The undocumented status of children mostly in East Malaysia, adds to this. In 2014, a 12-year-old girl, Alminda binti Jalimin who had been working as a caddy since she was 10 years old, died[9]. None took notice that a 12-year-old was supposed to be in a classroom by law. Because Alminda was poor and had no legal identity, she was viewed only as a pendatang asing (migrant) rather than a child exploited by the system [10].  

A child has been working as a golf caddy since she was 10 years old, and has died as a direct result of this work at the age of 12. However, rather than choosing to investigate why a child has been working at such a young age in a country that prides itself on its economic and educational development, the newspaper focuses on her apparent lack of identity documents. – Professor Catherine Allerton,  specialist in anthropology on the islands of Southeast Asia[10].


Some children left school after finding it hard to cope with studying, trading off education with labour. This was true with Wati, a 14-year-old daughter of an Indonesian migrant. She left the Indonesian learning centre in Sabah where she was studying after scoring badly on a class test. She felt released from the feeling of failure by working in a carwash and with her aunt in a market stall. Wati is resolute and would not return to school and found that working provided her with independence [10]

A story that Cikgu Nakiah from Terengganu is familiar with is the sparse attendance of one of her students. A Form 5 student of hers rarely attends his classes having to work part-time to support his family, yet he was committed to his studies with the help of his teacher[11]. With the stories of Alminda, Wati and Cikgu Nakiah’s student, it is not merely an access to education that would solve the problem, the solution to the matter is more complex.

No News Is Good News 

The child labour issue in Malaysia follows the adage “no news is good news”, and those who consume national media may not even be privy to it. In addition, if it trickles to news headlines, the issue is often contained and a statement of denial is in place. It comes as no surprise, that the link between child labour and child trafficking in Malaysia is highlighted by foreign media. 

In 2021, Malaysia fell to Tier 3, the lowest ranking on the Trafficking in Persons (TIP) report put forth by the US State Department [12].  Reportedly from April 2020 to March 2021, the government identified and confirmed 119 trafficking victims with 72 adult women and 47 were men or children [12]. The report, however, did not state whether the children were involved in child labour, and in addition, the numbers are those who are documented. Yet the number is unknown for those who are undocumented especially coming from rat-roads in East Malaysia. 

The demand for sex drives child sex trafficking globally while poverty, domestic violence and abuse, discrimination and the desire for a better life makes children vulnerable. Children are especially vulnerable to being trafficked because they are often uneducated, easy to overpower and easy to convince. Children may also be in a position where they feel they must help to support their families and may be sold or sent abroad by family members to do so. – ECPAT International, 2016 report[13]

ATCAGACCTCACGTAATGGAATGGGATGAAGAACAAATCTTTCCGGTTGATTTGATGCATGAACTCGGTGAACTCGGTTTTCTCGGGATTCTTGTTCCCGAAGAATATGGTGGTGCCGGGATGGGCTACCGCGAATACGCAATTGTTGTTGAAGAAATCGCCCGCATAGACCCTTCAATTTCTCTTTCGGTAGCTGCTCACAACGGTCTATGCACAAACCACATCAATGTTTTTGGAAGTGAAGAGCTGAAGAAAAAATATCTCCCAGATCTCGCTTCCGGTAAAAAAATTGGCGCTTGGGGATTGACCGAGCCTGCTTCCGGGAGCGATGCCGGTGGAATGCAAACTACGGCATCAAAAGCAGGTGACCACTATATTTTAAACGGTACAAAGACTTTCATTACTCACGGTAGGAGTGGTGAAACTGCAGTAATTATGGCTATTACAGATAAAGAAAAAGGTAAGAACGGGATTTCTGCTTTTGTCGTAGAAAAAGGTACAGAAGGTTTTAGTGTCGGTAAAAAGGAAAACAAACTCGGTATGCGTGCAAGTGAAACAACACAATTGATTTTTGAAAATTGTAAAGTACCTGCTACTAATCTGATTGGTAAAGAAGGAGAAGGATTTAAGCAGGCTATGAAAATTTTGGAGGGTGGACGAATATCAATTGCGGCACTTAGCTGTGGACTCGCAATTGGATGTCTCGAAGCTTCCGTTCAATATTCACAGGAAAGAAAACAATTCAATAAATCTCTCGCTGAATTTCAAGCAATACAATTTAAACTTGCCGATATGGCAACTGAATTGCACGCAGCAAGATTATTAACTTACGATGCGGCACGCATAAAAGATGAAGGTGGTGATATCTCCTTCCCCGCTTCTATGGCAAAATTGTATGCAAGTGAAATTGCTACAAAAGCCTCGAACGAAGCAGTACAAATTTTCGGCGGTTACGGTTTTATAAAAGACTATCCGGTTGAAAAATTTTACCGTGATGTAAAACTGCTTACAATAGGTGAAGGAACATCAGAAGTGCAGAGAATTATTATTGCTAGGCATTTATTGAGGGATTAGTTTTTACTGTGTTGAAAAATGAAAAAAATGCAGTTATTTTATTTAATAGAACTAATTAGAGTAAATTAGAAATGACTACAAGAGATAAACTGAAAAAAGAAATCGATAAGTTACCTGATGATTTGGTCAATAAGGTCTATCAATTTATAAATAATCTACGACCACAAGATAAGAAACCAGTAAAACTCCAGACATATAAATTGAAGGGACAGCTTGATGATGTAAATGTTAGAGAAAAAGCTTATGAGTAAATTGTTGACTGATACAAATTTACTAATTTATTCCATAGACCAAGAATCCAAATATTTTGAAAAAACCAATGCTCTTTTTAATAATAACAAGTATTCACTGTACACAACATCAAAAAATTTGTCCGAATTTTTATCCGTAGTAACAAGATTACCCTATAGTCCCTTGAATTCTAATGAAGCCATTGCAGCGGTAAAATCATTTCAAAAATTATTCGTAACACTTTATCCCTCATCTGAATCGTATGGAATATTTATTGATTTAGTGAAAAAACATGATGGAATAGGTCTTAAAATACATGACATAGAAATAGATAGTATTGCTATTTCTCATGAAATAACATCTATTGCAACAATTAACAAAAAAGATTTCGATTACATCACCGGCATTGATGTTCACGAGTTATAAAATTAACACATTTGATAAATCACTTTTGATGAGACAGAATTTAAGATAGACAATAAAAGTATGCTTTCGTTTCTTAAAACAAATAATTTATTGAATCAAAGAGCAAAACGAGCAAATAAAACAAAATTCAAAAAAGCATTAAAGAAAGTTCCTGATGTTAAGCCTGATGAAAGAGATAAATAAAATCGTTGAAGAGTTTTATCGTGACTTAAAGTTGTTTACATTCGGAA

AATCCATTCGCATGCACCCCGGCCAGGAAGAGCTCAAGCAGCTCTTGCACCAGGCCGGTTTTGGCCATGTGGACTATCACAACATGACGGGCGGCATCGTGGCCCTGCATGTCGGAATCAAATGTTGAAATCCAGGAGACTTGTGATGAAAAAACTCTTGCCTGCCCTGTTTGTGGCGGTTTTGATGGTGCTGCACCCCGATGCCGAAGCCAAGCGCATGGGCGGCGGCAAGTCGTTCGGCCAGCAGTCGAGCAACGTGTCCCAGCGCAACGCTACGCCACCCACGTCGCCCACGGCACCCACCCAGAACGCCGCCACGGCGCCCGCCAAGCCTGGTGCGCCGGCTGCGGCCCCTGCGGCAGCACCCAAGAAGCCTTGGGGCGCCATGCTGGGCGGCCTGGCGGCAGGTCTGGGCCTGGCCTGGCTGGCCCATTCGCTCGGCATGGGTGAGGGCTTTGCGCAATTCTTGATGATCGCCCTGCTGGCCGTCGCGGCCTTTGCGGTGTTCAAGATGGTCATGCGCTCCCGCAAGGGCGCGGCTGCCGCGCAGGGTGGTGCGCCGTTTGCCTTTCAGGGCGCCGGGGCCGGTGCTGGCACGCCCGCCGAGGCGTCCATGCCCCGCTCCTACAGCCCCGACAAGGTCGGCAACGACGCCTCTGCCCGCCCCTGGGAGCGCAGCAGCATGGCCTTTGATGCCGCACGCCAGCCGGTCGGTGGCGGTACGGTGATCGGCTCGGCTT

The Malaysian government reported that there are instances of child sex trafficking and children are vulnerable to online sexual exploitation. With no figures provided, the children who are prone to be exploited are the Malaysian orphans and children from refugee communities in forced begging[12]

Street children, children in refugee camps, children whose family and community life have been disrupted and do not have someone to look out for them are all especially vulnerable to human trafficking. – ECPAT International, 2016 report[13]

Children like Mohammed, Wati, Alminda who died too soon, and children working in informal employment are invisible to many due to their lack of status. There are organisations out there such as Tenaganita, Etania Schools, Yayasan Chow Kit,  SUKA Society despite the retaliation of the authorities tirelessly improving the future of these children. Support them in any means you can to uplift the children and to eradicate the need for a child to work at an age where they should be with their friends at the playground.

Child labour in Malaysia despite the lack of exposure is a prevailing issue amongst the marginalised communities. There are hidden depths to the matter than many have realised and previously we have highlighted the reality of child labour in Malaysia. In this part, we heard the stories from the ground, the invisible child labourers in Malaysia. The series will end with whether Malaysia is able to eradicate child labour by 2025. 

Explore our sources:

  1. I.Sayed and J.Choi. (2018). Inside Malaysia’s ‘Living Hell’ for Refugee Children. Pulitzer Center. Link
  2. L.Gutheil. (2019). Not Gone, But Forgotten. GFA World. Link
  3. A.Mulakala. (2018). Sabah’s Stateless Children. Asia Foundation. Link
  4. (2017). Children and Young Persons (Employment) Act 1966. Link
  5. S.Ram. (2020). Malaysia’s Sime Darby Accused Of Forced And Child Labour By Anti-Trafficking Group. SAYS. Link
  6. N. A. K. N. Mahmod, M. C. M. Salleh, A. A. Muhammad, A. Mohd. (2016). A Study on Child Labour as a Form of Child Abuse in Malaysia. Link.
  7. J.Khoo. (2015). Tell-All Facebook Post Exposes The Dark Truth Behind Child Beggars In Malaysia. The Vulcan Post. Link
  8. UNICEF (2020). Situation Analysis of Women and Children in Malaysia. Link
  9. J.Aziz. (2014). Caddy killed by golf ball. The Borneo Post. Link
  10. C. Allerton. (2020). Invisible children? Non-recognition, humanitarian blindness and other forms of ignorance in Sabah, Malaysia. Link
  11. Wiki Impact. (2021). Unleashing Empathy in a Classroom: A Teacher’s Story. Link.
  12. U.S.Embassy in Malaysia. (2021). 2021 Trafficking in Persons Report: Malaysia. Link
  13. The Asean Post. (2020). Trafficking Still a problem in Malaysia. The Asean Post. Link